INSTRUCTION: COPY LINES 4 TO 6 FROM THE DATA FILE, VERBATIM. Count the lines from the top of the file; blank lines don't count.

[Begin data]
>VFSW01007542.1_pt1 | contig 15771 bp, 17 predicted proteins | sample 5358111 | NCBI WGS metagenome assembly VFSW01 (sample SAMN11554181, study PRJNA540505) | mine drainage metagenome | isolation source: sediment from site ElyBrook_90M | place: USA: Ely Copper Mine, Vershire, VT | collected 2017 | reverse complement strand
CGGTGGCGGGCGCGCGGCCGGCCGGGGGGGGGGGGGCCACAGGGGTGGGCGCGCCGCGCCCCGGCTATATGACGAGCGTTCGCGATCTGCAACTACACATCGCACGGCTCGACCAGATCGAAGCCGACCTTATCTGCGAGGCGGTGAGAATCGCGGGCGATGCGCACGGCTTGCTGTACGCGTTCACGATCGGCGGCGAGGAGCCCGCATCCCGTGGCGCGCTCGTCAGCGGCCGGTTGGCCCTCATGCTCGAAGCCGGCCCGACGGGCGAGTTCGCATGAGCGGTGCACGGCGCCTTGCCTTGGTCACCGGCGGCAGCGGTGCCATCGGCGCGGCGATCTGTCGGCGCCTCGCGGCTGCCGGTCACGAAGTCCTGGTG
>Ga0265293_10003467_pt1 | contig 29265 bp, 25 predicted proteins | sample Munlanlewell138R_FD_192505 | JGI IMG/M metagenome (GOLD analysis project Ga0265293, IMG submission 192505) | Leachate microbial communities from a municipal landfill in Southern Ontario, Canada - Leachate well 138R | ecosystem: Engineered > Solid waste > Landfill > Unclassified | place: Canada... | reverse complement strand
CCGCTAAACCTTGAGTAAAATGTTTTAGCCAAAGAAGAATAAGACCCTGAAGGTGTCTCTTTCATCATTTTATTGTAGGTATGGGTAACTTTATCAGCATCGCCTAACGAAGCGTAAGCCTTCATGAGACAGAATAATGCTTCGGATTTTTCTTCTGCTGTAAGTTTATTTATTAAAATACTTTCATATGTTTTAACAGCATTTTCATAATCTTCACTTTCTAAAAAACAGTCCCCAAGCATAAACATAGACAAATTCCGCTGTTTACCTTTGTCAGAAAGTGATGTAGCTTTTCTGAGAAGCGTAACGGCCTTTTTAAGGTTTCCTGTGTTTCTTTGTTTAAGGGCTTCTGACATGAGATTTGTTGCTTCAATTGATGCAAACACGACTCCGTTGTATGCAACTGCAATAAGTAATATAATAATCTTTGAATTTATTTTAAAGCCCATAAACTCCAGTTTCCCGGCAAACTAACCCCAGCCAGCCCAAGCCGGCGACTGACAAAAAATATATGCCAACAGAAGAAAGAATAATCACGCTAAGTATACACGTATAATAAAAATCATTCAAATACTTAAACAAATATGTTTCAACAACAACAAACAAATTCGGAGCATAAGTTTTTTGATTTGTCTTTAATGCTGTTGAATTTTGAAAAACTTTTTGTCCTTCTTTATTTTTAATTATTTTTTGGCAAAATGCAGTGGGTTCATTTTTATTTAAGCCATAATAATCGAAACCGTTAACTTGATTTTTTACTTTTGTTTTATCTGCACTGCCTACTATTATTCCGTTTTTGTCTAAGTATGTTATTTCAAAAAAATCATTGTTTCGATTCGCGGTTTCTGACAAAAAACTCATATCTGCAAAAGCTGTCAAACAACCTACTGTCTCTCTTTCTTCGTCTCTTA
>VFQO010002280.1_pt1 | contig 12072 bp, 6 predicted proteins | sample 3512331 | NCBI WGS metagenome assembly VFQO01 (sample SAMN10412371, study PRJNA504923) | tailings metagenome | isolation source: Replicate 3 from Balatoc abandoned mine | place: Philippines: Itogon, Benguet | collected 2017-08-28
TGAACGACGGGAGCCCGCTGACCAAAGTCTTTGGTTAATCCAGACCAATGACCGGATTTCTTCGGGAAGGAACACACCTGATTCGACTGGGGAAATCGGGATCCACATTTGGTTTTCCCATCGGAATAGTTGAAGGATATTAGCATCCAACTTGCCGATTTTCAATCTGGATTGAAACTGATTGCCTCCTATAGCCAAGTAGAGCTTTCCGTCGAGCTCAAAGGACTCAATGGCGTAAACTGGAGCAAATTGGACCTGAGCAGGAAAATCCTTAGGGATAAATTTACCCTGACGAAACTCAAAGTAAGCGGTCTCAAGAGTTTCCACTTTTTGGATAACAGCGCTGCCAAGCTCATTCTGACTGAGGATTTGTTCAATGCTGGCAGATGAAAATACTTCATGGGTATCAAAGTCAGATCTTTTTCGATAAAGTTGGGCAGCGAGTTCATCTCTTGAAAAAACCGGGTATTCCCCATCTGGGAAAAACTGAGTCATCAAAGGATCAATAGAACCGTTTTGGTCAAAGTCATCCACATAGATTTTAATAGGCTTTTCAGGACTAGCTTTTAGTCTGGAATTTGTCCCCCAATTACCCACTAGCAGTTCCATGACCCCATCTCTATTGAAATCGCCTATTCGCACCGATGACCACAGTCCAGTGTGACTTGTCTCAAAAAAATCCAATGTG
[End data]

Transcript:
CCGCTAAACCTTGAGTAAAATGTTTTAGCCAAAGAAGAATAAGACCCTGAAGGTGTCTCTTTCATCATTTTATTGTAGGTATGGGTAACTTTATCAGCATCGCCTAACGAAGCGTAAGCCTTCATGAGACAGAATAATGCTTCGGATTTTTCTTCTGCTGTAAGTTTATTTATTAAAATACTTTCATATGTTTTAACAGCATTTTCATAATCTTCACTTTCTAAAAAACAGTCCCCAAGCATAAACATAGACAAATTCCGCTGTTTACCTTTGTCAGAAAGTGATGTAGCTTTTCTGAGAAGCGTAACGGCCTTTTTAAGGTTTCCTGTGTTTCTTTGTTTAAGGGCTTCTGACATGAGATTTGTTGCTTCAATTGATGCAAACACGACTCCGTTGTATGCAACTGCAATAAGTAATATAATAATCTTTGAATTTATTTTAAAGCCCATAAACTCCAGTTTCCCGGCAAACTAACCCCAGCCAGCCCAAGCCGGCGACTGACAAAAAATATATGCCAACAGAAGAAAGAATAATCACGCTAAGTATACACGTATAATAAAAATCATTCAAATACTTAAACAAATATGTTTCAACAACAACAAACAAATTCGGAGCATAAGTTTTTTGATTTGTCTTTAATGCTGTTGAATTTTGAAAAACTTTTTGTCCTTCTTTATTTTTAATTATTTTTTGGCAAAATGCAGTGGGTTCATTTTTATTTAAGCCATAATAATCGAAACCGTTAACTTGATTTTTTACTTTTGTTTTATCTGCACTGCCTACTATTATTCCGTTTTTGTCTAAGTATGTTATTTCAAAAAAATCATTGTTTCGATTCGCGGTTTCTGACAAAAAACTCATATCTGCAAAAGCTGTCAAACAACCTACTGTCTCTCTTTCTTCGTCTCTTA
>VFQO010002280.1_pt1 | contig 12072 bp, 6 predicted proteins | sample 3512331 | NCBI WGS metagenome assembly VFQO01 (sample SAMN10412371, study PRJNA504923) | tailings metagenome | isolation source: Replicate 3 from Balatoc abandoned mine | place: Philippines: Itogon, Benguet | collected 2017-08-28
TGAACGACGGGAGCCCGCTGACCAAAGTCTTTGGTTAATCCAGACCAATGACCGGATTTCTTCGGGAAGGAACACACCTGATTCGACTGGGGAAATCGGGATCCACATTTGGTTTTCCCATCGGAATAGTTGAAGGATATTAGCATCCAACTTGCCGATTTTCAATCTGGATTGAAACTGATTGCCTCCTATAGCCAAGTAGAGCTTTCCGTCGAGCTCAAAGGACTCAATGGCGTAAACTGGAGCAAATTGGACCTGAGCAGGAAAATCCTTAGGGATAAATTTACCCTGACGAAACTCAAAGTAAGCGGTCTCAAGAGTTTCCACTTTTTGGATAACAGCGCTGCCAAGCTCATTCTGACTGAGGATTTGTTCAATGCTGGCAGATGAAAATACTTCATGGGTATCAAAGTCAGATCTTTTTCGATAAAGTTGGGCAGCGAGTTCATCTCTTGAAAAAACCGGGTATTCCCCATCTGGGAAAAACTGAGTCATCAAAGGATCAATAGAACCGTTTTGGTCAAAGTCATCCACATAGATTTTAATAGGCTTTTCAGGACTAGCTTTTAGTCTGGAATTTGTCCCCCAATTACCCACTAGCAGTTCCATGACCCCATCTCTATTGAAATCGCCTATTCGCACCGATGACCACAGTCCAGTGTGACTTGTCTCAAAAAAATCCAATGTG